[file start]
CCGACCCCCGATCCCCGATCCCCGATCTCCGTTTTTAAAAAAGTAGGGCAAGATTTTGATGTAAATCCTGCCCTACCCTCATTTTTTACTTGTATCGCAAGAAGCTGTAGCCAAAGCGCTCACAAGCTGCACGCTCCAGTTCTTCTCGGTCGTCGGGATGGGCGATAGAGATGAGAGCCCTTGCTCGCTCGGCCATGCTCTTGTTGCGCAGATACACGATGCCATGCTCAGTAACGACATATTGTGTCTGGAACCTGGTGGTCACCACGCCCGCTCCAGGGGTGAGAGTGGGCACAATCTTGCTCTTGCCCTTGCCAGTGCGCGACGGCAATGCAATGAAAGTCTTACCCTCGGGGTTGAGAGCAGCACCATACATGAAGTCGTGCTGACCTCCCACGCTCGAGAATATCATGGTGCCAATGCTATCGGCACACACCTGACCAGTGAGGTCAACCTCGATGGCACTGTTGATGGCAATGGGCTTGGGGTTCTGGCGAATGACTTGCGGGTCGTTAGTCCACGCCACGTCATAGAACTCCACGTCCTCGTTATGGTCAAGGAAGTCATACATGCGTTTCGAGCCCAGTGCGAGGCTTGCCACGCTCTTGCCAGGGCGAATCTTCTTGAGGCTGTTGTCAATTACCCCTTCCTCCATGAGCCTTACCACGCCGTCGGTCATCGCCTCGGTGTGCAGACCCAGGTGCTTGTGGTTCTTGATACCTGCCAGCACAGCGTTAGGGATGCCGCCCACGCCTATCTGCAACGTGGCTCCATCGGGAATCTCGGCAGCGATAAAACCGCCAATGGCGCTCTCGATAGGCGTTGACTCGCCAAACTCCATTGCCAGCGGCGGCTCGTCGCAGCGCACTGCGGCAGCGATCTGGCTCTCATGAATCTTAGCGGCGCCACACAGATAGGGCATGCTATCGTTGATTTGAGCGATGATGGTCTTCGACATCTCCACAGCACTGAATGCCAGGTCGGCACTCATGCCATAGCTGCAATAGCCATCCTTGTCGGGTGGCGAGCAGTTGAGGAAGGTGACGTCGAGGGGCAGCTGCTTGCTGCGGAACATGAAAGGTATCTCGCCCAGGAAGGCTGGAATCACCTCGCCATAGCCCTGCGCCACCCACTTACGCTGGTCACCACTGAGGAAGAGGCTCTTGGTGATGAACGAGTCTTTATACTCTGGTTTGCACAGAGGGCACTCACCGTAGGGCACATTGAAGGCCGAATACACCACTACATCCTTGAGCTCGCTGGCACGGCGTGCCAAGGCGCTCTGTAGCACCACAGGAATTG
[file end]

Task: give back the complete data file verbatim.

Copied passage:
CCGACCCCCGATCCCCGATCCCCGATCTCCGTTTTTAAAAAAGTAGGGCAAGATTTTGATGTAAATCCTGCCCTACCCTCATTTTTTACTTGTATCGCAAGAAGCTGTAGCCAAAGCGCTCACAAGCTGCACGCTCCAGTTCTTCTCGGTCGTCGGGATGGGCGATAGAGATGAGAGCCCTTGCTCGCTCGGCCATGCTCTTGTTGCGCAGATACACGATGCCATGCTCAGTAACGACATATTGTGTCTGGAACCTGGTGGTCACCACGCCCGCTCCAGGGGTGAGAGTGGGCACAATCTTGCTCTTGCCCTTGCCAGTGCGCGACGGCAATGCAATGAAAGTCTTACCCTCGGGGTTGAGAGCAGCACCATACATGAAGTCGTGCTGACCTCCCACGCTCGAGAATATCATGGTGCCAATGCTATCGGCACACACCTGACCAGTGAGGTCAACCTCGATGGCACTGTTGATGGCAATGGGCTTGGGGTTCTGGCGAATGACTTGCGGGTCGTTAGTCCACGCCACGTCATAGAACTCCACGTCCTCGTTATGGTCAAGGAAGTCATACATGCGTTTCGAGCCCAGTGCGAGGCTTGCCACGCTCTTGCCAGGGCGAATCTTCTTGAGGCTGTTGTCAATTACCCCTTCCTCCATGAGCCTTACCACGCCGTCGGTCATCGCCTCGGTGTGCAGACCCAGGTGCTTGTGGTTCTTGATACCTGCCAGCACAGCGTTAGGGATGCCGCCCACGCCTATCTGCAACGTGGCTCCATCGGGAATCTCGGCAGCGATAAAACCGCCAATGGCGCTCTCGATAGGCGTTGACTCGCCAAACTCCATTGCCAGCGGCGGCTCGTCGCAGCGCACTGCGGCAGCGATCTGGCTCTCATGAATCTTAGCGGCGCCACACAGATAGGGCATGCTATCGTTGATTTGAGCGATGATGGTCTTCGACATCTCCACAGCACTGAATGCCAGGTCGGCACTCATGCCATAGCTGCAATAGCCATCCTTGTCGGGTGGCGAGCAGTTGAGGAAGGTGACGTCGAGGGGCAGCTGCTTGCTGCGGAACATGAAAGGTATCTCGCCCAGGAAGGCTGGAATCACCTCGCCATAGCCCTGCGCCACCCACTTACGCTGGTCACCACTGAGGAAGAGGCTCTTGGTGATGAACGAGTCTTTATACTCTGGTTTGCACAGAGGGCACTCACCGTAGGGCACATTGAAGGCCGAATACACCACTACATCCTTGAGCTCGCTGGCACGGCGTGCCAAGGCGCTCTGTAGCACCACAGGAATTG